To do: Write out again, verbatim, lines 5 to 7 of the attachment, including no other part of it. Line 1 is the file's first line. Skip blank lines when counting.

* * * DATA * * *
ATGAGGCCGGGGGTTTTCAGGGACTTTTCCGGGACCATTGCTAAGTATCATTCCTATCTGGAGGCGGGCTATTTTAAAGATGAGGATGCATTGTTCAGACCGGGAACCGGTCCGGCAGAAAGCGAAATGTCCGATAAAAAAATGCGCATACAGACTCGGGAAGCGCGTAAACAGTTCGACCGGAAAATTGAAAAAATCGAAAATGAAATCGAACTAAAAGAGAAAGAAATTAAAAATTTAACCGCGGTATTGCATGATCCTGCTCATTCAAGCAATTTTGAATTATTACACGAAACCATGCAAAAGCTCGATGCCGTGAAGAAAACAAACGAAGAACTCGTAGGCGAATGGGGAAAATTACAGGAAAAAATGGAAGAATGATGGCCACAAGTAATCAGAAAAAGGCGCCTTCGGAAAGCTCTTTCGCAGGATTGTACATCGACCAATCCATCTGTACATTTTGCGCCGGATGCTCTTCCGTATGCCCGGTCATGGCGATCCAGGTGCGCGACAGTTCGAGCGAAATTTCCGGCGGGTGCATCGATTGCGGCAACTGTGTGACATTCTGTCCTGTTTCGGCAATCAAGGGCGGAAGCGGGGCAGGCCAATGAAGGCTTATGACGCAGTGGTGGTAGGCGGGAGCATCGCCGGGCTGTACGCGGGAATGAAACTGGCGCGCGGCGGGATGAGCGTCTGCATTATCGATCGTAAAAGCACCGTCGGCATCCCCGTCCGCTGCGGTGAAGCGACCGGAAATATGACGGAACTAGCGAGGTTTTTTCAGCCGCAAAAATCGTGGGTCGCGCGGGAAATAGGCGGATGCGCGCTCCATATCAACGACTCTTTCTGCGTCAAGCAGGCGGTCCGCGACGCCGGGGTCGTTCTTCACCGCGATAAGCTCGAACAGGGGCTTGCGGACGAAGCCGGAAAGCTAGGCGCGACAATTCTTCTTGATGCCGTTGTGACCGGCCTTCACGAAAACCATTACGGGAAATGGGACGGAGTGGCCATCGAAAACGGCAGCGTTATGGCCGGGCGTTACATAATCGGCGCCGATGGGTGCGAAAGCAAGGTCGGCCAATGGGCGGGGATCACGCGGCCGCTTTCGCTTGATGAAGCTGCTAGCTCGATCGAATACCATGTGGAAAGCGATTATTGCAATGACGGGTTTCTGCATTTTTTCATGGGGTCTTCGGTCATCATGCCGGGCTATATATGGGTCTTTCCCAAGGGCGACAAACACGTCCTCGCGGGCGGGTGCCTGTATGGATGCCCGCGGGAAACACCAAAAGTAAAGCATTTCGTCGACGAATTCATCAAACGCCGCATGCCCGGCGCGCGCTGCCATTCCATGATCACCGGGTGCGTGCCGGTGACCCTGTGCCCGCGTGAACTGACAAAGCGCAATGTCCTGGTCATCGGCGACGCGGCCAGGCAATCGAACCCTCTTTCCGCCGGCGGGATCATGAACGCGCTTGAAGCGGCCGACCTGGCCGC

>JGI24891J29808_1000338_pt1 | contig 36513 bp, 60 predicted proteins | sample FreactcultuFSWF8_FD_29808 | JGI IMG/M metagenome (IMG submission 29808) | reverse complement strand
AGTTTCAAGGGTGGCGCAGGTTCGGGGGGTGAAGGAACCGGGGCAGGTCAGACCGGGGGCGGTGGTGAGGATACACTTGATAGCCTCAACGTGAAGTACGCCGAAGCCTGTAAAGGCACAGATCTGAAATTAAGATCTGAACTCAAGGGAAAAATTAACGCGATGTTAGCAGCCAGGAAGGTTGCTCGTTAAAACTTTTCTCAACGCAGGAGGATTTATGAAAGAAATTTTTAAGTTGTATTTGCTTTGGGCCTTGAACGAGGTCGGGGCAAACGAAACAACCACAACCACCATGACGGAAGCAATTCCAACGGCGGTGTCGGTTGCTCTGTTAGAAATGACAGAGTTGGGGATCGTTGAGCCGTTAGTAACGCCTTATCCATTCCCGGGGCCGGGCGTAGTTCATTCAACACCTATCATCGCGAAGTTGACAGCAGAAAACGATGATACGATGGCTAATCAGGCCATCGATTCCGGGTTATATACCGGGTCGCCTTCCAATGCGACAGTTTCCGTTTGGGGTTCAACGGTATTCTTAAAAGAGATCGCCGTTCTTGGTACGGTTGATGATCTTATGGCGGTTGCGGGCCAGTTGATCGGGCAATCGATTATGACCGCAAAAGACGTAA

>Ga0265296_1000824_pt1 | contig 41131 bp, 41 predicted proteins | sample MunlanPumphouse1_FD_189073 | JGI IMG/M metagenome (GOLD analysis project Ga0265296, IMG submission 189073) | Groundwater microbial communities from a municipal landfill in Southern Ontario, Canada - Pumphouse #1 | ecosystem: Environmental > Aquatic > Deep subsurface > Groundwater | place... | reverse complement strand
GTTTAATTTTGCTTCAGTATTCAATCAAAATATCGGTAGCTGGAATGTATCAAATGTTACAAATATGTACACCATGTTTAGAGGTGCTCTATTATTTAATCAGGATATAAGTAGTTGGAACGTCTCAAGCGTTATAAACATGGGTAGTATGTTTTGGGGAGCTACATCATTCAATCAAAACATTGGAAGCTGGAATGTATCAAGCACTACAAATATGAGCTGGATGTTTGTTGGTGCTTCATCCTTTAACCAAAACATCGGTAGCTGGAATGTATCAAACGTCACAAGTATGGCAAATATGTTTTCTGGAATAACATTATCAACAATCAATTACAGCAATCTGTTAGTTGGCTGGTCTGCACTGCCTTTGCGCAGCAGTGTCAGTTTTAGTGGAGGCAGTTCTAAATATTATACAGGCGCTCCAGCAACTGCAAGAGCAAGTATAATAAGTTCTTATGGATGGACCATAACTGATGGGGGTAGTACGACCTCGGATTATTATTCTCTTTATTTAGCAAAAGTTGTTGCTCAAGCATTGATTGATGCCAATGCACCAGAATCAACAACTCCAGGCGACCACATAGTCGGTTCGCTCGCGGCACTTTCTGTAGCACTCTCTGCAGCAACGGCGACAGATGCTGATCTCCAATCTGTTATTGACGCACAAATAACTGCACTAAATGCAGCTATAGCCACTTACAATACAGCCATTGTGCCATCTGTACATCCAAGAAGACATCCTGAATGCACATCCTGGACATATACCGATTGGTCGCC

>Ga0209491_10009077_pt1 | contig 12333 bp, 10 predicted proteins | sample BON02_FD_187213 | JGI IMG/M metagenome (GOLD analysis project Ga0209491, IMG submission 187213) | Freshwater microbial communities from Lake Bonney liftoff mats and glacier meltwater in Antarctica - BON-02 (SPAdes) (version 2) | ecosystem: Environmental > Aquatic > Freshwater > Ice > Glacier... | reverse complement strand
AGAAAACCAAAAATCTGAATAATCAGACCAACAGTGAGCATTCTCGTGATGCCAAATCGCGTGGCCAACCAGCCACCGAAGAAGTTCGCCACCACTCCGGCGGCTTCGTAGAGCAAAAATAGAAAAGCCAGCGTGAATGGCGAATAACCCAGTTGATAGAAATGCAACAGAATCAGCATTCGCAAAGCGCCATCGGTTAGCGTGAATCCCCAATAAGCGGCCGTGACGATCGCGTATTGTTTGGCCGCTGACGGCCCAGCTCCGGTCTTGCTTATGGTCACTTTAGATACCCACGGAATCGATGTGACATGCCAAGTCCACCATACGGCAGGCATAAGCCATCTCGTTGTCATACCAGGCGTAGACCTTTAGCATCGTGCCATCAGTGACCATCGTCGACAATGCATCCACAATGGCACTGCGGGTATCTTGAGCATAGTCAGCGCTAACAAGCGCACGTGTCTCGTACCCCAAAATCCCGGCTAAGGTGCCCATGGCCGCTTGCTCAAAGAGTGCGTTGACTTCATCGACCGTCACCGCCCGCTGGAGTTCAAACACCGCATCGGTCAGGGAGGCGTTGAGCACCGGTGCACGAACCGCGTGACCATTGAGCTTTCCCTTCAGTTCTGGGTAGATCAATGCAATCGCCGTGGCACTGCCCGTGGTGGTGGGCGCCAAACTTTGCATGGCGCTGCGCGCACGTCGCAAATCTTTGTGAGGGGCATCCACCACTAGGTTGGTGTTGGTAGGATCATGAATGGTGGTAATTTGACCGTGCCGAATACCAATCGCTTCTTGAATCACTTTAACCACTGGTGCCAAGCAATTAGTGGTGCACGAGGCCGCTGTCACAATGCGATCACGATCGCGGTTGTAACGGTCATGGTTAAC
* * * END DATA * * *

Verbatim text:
GTTTAATTTTGCTTCAGTATTCAATCAAAATATCGGTAGCTGGAATGTATCAAATGTTACAAATATGTACACCATGTTTAGAGGTGCTCTATTATTTAATCAGGATATAAGTAGTTGGAACGTCTCAAGCGTTATAAACATGGGTAGTATGTTTTGGGGAGCTACATCATTCAATCAAAACATTGGAAGCTGGAATGTATCAAGCACTACAAATATGAGCTGGATGTTTGTTGGTGCTTCATCCTTTAACCAAAACATCGGTAGCTGGAATGTATCAAACGTCACAAGTATGGCAAATATGTTTTCTGGAATAACATTATCAACAATCAATTACAGCAATCTGTTAGTTGGCTGGTCTGCACTGCCTTTGCGCAGCAGTGTCAGTTTTAGTGGAGGCAGTTCTAAATATTATACAGGCGCTCCAGCAACTGCAAGAGCAAGTATAATAAGTTCTTATGGATGGACCATAACTGATGGGGGTAGTACGACCTCGGATTATTATTCTCTTTATTTAGCAAAAGTTGTTGCTCAAGCATTGATTGATGCCAATGCACCAGAATCAACAACTCCAGGCGACCACATAGTCGGTTCGCTCGCGGCACTTTCTGTAGCACTCTCTGCAGCAACGGCGACAGATGCTGATCTCCAATCTGTTATTGACGCACAAATAACTGCACTAAATGCAGCTATAGCCACTTACAATACAGCCATTGTGCCATCTGTACATCCAAGAAGACATCCTGAATGCACATCCTGGACATATACCGATTGGTCGCC

>Ga0209491_10009077_pt1 | contig 12333 bp, 10 predicted proteins | sample BON02_FD_187213 | JGI IMG/M metagenome (GOLD analysis project Ga0209491, IMG submission 187213) | Freshwater microbial communities from Lake Bonney liftoff mats and glacier meltwater in Antarctica - BON-02 (SPAdes) (version 2) | ecosystem: Environmental > Aquatic > Freshwater > Ice > Glacier... | reverse complement strand
AGAAAACCAAAAATCTGAATAATCAGACCAACAGTGAGCATTCTCGTGATGCCAAATCGCGTGGCCAACCAGCCACCGAAGAAGTTCGCCACCACTCCGGCGGCTTCGTAGAGCAAAAATAGAAAAGCCAGCGTGAATGGCGAATAACCCAGTTGATAGAAATGCAACAGAATCAGCATTCGCAAAGCGCCATCGGTTAGCGTGAATCCCCAATAAGCGGCCGTGACGATCGCGTATTGTTTGGCCGCTGACGGCCCAGCTCCGGTCTTGCTTATGGTCACTTTAGATACCCACGGAATCGATGTGACATGCCAAGTCCACCATACGGCAGGCATAAGCCATCTCGTTGTCATACCAGGCGTAGACCTTTAGCATCGTGCCATCAGTGACCATCGTCGACAATGCATCCACAATGGCACTGCGGGTATCTTGAGCATAGTCAGCGCTAACAAGCGCACGTGTCTCGTACCCCAAAATCCCGGCTAAGGTGCCCATGGCCGCTTGCTCAAAGAGTGCGTTGACTTCATCGACCGTCACCGCCCGCTGGAGTTCAAACACCGCATCGGTCAGGGAGGCGTTGAGCACCGGTGCACGAACCGCGTGACCATTGAGCTTTCCCTTCAGTTCTGGGTAGATCAATGCAATCGCCGTGGCACTGCCCGTGGTGGTGGGCGCCAAACTTTGCATGGCGCTGCGCGCACGTCGCAAATCTTTGTGAGGGGCATCCACCACTAGGTTGGTGTTGGTAGGATCATGAATGGTGGTAATTTGACCGTGCCGAATACCAATCGCTTCTTGAATCACTTTAACCACTGGTGCCAAGCAATTAGTGGTGCACGAGGCCGCTGTCACAATGCGATCACGATCGCGGTTGTAACGGTCATGGTTAAC